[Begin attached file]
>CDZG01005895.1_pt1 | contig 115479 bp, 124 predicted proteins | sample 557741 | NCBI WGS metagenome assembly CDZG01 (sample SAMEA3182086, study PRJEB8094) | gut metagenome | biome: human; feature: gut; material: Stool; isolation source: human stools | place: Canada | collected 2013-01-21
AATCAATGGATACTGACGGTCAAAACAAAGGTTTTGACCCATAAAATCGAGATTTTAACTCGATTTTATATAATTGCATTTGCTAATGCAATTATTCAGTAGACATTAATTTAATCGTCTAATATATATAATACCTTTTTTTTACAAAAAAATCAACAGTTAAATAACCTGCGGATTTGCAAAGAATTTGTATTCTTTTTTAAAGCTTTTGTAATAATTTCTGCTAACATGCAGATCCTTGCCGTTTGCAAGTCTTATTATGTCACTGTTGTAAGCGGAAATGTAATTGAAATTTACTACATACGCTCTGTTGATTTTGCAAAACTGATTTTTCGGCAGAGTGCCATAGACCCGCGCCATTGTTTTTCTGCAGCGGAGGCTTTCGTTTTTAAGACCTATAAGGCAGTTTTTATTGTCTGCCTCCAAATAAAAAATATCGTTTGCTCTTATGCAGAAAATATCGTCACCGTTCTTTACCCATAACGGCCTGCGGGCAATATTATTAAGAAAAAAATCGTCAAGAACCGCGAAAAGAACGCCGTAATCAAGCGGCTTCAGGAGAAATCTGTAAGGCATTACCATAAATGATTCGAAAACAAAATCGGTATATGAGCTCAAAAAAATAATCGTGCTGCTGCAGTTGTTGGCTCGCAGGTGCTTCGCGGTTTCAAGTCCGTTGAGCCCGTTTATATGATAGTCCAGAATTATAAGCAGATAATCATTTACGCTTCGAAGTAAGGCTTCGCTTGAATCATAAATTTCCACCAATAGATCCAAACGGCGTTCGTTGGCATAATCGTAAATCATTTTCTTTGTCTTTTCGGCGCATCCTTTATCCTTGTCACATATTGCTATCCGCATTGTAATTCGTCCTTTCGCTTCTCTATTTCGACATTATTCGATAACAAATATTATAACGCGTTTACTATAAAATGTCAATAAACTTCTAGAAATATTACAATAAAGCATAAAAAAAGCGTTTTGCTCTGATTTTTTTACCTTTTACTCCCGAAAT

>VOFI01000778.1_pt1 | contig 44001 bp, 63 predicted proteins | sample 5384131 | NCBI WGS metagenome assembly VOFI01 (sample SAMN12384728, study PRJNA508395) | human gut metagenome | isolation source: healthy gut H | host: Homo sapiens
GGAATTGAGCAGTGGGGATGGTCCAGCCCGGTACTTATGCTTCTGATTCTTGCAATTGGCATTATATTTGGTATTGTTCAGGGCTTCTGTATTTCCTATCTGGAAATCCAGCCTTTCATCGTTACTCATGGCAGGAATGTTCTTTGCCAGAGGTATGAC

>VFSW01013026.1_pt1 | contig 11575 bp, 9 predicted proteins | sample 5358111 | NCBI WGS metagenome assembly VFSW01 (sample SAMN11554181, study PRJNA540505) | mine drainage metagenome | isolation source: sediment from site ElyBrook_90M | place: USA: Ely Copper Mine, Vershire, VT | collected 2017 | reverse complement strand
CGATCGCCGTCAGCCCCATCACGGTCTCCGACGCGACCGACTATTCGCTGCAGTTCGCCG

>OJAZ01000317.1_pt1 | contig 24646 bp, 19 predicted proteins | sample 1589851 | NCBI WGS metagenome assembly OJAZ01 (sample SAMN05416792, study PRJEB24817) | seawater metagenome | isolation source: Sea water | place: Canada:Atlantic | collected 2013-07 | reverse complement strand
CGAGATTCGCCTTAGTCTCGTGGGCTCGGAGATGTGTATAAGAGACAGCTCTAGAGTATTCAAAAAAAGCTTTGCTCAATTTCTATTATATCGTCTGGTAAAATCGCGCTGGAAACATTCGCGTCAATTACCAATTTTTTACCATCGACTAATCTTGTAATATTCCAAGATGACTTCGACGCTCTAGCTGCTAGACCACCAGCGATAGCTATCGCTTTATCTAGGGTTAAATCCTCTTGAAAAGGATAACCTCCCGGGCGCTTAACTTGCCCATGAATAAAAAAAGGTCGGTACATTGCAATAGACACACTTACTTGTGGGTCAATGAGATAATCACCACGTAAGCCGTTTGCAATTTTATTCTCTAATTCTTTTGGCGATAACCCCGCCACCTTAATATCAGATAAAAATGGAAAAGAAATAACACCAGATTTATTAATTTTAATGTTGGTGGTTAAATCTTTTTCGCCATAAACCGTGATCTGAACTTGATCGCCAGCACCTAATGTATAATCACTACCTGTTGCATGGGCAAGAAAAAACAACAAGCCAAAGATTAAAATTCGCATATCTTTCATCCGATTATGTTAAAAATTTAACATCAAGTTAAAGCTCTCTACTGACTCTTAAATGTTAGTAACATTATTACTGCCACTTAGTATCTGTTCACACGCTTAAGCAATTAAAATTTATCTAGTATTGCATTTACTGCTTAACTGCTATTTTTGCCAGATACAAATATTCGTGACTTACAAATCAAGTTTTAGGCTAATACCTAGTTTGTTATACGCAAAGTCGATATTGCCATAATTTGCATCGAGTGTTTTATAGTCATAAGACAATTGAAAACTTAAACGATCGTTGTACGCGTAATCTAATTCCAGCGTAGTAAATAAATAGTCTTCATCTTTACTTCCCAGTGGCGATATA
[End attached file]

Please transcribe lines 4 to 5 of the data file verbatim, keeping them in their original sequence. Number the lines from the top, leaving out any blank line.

GGAATTGAGCAGTGGGGATGGTCCAGCCCGGTACTTATGCTTCTGATTCTTGCAATTGGCATTATATTTGGTATTGTTCAGGGCTTCTGTATTTCCTATCTGGAAATCCAGCCTTTCATCGTTACTCATGGCAGGAATGTTCTTTGCCAGAGGTATGAC

>VFSW01013026.1_pt1 | contig 11575 bp, 9 predicted proteins | sample 5358111 | NCBI WGS metagenome assembly VFSW01 (sample SAMN11554181, study PRJNA540505) | mine drainage metagenome | isolation source: sediment from site ElyBrook_90M | place: USA: Ely Copper Mine, Vershire, VT | collected 2017 | reverse complement strand